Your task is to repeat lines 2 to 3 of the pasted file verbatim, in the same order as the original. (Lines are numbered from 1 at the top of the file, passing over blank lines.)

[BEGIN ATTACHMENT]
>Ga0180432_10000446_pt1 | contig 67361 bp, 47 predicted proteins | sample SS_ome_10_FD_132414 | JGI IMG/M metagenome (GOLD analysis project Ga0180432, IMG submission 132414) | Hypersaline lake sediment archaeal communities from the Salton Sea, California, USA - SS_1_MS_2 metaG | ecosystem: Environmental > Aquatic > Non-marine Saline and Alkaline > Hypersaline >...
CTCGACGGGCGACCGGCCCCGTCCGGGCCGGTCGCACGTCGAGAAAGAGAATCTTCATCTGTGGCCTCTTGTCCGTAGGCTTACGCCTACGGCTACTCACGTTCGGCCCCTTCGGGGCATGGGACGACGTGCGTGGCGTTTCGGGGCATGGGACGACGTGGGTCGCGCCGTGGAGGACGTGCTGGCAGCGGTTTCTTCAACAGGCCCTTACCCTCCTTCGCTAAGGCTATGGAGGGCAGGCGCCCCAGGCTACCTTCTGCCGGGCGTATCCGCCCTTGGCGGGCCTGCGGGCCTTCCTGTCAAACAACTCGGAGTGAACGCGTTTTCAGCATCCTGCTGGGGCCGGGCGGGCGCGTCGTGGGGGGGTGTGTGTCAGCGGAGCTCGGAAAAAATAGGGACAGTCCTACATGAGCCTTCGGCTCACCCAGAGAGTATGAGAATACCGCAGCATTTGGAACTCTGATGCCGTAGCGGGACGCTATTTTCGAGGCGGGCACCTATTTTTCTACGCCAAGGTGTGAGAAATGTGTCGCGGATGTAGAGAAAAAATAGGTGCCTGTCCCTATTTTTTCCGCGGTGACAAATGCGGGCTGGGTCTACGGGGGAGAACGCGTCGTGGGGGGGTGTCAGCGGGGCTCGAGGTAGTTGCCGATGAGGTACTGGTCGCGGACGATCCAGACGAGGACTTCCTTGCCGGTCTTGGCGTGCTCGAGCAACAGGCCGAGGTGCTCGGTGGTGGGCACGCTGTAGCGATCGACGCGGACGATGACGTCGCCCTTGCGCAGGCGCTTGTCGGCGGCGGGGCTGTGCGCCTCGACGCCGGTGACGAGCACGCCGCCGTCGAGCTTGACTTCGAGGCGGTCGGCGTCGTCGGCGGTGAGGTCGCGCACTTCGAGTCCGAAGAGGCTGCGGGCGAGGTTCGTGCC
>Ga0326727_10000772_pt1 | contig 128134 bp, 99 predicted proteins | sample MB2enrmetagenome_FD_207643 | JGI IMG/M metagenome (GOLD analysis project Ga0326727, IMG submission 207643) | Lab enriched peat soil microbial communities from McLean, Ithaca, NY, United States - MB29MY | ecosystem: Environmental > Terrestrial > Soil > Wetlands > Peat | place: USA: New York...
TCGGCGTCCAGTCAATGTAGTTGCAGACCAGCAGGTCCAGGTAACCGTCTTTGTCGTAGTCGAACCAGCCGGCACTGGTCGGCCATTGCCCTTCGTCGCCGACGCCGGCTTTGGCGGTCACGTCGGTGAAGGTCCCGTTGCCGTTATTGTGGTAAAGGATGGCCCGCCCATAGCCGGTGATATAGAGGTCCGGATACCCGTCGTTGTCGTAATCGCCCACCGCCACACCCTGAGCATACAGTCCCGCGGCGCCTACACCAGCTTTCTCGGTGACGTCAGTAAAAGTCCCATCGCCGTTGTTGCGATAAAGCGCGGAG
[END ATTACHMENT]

CTCGACGGGCGACCGGCCCCGTCCGGGCCGGTCGCACGTCGAGAAAGAGAATCTTCATCTGTGGCCTCTTGTCCGTAGGCTTACGCCTACGGCTACTCACGTTCGGCCCCTTCGGGGCATGGGACGACGTGCGTGGCGTTTCGGGGCATGGGACGACGTGGGTCGCGCCGTGGAGGACGTGCTGGCAGCGGTTTCTTCAACAGGCCCTTACCCTCCTTCGCTAAGGCTATGGAGGGCAGGCGCCCCAGGCTACCTTCTGCCGGGCGTATCCGCCCTTGGCGGGCCTGCGGGCCTTCCTGTCAAACAACTCGGAGTGAACGCGTTTTCAGCATCCTGCTGGGGCCGGGCGGGCGCGTCGTGGGGGGGTGTGTGTCAGCGGAGCTCGGAAAAAATAGGGACAGTCCTACATGAGCCTTCGGCTCACCCAGAGAGTATGAGAATACCGCAGCATTTGGAACTCTGATGCCGTAGCGGGACGCTATTTTCGAGGCGGGCACCTATTTTTCTACGCCAAGGTGTGAGAAATGTGTCGCGGATGTAGAGAAAAAATAGGTGCCTGTCCCTATTTTTTCCGCGGTGACAAATGCGGGCTGGGTCTACGGGGGAGAACGCGTCGTGGGGGGGTGTCAGCGGGGCTCGAGGTAGTTGCCGATGAGGTACTGGTCGCGGACGATCCAGACGAGGACTTCCTTGCCGGTCTTGGCGTGCTCGAGCAACAGGCCGAGGTGCTCGGTGGTGGGCACGCTGTAGCGATCGACGCGGACGATGACGTCGCCCTTGCGCAGGCGCTTGTCGGCGGCGGGGCTGTGCGCCTCGACGCCGGTGACGAGCACGCCGCCGTCGAGCTTGACTTCGAGGCGGTCGGCGTCGTCGGCGGTGAGGTCGCGCACTTCGAGTCCGAAGAGGCTGCGGGCGAGGTTCGTGCC
>Ga0326727_10000772_pt1 | contig 128134 bp, 99 predicted proteins | sample MB2enrmetagenome_FD_207643 | JGI IMG/M metagenome (GOLD analysis project Ga0326727, IMG submission 207643) | Lab enriched peat soil microbial communities from McLean, Ithaca, NY, United States - MB29MY | ecosystem: Environmental > Terrestrial > Soil > Wetlands > Peat | place: USA: New York...